About Sudden Shedding in Dogs
Sudden shedding in a dog can be the result of normal seasonal dropping of excessive hair and undercoats or a number of diseases and conditions that affect the coat. Seasonal shedding may occur quickly in climates that change rapidly from cold to hot. It is also common to see sudden hair loss in some pregnant females.
A visit to your veterinarian can rule out problematic shedding.
Why Dogs Shed
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Dogs shed to remove damaged, aged and unnecessary hair and to make room for new hair growth. There are four stages of hair growth. The shedding phase is the exogen phase. Dogs that shed little remain in the middle stages, or hair resting stages, longer than breeds that shed constantly or seasonally.
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Normal shedding is a relative term. It can be determined by the coat type and characteristics of your dog's breed or by what is typical for your individual dog. For some of breeds that tend to grow hair coats like the Yorkshire terrier, very little hair sheds at all. Single-coated short-haired breeds seem to shed the same amount all year round, while the double-coated breeds that need to shed their undercoat are much more dramatic about the seasonal and daily shedding process. In the double-coated breeds, sudden shedding is normal on a seasonal basis. Some breeds dramatically shed their puppy coats to make room for adult coats that tend to be hair of different qualities than their puppy coats.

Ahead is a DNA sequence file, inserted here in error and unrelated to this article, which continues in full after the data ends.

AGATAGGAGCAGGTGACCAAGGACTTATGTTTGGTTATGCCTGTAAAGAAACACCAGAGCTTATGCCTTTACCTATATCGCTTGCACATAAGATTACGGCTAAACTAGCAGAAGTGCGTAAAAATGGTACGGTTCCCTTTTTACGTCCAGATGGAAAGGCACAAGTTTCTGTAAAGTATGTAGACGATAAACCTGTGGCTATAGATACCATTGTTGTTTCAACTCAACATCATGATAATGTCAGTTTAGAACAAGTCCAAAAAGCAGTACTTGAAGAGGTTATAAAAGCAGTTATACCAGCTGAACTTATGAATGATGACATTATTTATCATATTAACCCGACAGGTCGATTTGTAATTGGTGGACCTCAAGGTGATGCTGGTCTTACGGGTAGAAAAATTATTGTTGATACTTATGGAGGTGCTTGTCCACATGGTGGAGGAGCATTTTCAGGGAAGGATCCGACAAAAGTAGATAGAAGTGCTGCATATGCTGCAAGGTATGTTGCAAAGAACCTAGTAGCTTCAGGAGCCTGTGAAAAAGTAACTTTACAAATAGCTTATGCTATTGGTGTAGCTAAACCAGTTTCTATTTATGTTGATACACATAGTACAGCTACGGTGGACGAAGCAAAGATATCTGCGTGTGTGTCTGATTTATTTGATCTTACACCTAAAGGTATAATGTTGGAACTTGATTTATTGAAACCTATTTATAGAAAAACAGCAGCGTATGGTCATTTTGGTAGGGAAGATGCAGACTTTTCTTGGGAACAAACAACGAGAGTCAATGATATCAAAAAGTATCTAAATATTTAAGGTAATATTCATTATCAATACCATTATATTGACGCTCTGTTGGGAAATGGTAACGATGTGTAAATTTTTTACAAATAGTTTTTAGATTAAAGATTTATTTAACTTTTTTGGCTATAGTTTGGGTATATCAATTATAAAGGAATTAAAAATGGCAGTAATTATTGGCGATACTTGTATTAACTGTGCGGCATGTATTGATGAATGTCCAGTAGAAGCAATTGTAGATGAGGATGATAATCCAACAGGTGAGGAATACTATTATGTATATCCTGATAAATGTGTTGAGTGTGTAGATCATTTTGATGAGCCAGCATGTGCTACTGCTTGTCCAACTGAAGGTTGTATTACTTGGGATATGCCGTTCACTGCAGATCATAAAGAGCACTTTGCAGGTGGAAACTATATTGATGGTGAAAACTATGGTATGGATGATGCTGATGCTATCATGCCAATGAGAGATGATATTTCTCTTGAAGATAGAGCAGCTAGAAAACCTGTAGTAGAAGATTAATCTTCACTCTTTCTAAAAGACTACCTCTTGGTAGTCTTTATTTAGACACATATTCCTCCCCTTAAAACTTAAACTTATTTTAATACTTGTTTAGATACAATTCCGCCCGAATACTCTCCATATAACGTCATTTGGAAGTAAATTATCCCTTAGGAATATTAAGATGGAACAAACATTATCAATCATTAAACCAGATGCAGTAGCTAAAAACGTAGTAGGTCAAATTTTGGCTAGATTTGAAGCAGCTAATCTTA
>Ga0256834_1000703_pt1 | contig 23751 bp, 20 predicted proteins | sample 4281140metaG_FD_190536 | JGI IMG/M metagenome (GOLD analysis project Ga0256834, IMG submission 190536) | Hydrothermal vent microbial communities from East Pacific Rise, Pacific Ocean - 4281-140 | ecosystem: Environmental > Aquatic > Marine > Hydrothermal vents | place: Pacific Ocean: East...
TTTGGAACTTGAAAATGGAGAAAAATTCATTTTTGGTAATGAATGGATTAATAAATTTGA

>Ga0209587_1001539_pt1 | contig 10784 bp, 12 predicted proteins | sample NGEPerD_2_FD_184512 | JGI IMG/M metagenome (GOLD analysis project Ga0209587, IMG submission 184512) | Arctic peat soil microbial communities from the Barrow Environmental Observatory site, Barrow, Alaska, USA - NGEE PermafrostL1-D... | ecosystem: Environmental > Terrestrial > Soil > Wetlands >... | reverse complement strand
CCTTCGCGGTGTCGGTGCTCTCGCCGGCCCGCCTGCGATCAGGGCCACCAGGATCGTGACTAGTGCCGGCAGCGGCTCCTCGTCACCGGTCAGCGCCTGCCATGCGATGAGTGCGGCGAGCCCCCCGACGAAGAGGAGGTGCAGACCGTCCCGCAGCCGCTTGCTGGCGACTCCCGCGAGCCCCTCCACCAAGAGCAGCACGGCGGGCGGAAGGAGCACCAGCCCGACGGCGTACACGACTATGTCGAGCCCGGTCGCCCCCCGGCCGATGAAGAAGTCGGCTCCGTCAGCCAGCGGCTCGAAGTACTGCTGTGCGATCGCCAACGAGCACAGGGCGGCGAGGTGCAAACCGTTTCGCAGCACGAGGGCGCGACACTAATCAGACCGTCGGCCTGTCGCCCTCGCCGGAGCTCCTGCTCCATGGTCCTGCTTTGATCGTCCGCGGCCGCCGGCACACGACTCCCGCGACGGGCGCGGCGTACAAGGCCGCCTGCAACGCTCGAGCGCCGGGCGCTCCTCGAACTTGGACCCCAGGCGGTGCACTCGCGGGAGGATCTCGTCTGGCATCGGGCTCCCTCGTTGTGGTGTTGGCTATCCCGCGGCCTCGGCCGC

Shedding, especially sudden shedding, should be considered abnormal if it is not typical for your individual or breed of dog. Over 59 conditions, illnesses and maladies can cause hair loss in dogs. Most common in regard to sudden shedding are parasitic infestation such as fleas or lice, allergies, Cushing's disease, diabetes, thyroid conditions, hormonal imbalances, fungal or bacterial infections of the skin and medications such as those given for chemotherapy.
Nutrition and Shedding
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To promote a healthy quality to both skin and coat, feed the best dog food you can afford. Holistic or organic foods made without wheat, corn, soy or chemical preservatives are the best choices. Some formulas state that they have properties to promote or improve coat condition. When changing to a better quality or different food brand, do so slowly as to not gain a great coat at the expense of gastrointestinal upset.
Proper Coat Care
Dogs shed less if their coats are properly cared for. Brush your dog daily to keep loose hair at a minimum and bathe him once a month in a dog shampoo formulated for his type of coat. Use a hair dryer made for dogs, or a human blow dryer on a low heat setting, and blow dry your dog's hair against the grain of the way it usually grows. This will enable you to blow away any remaining loose hair. This process is quite beneficial during seasonal shedding.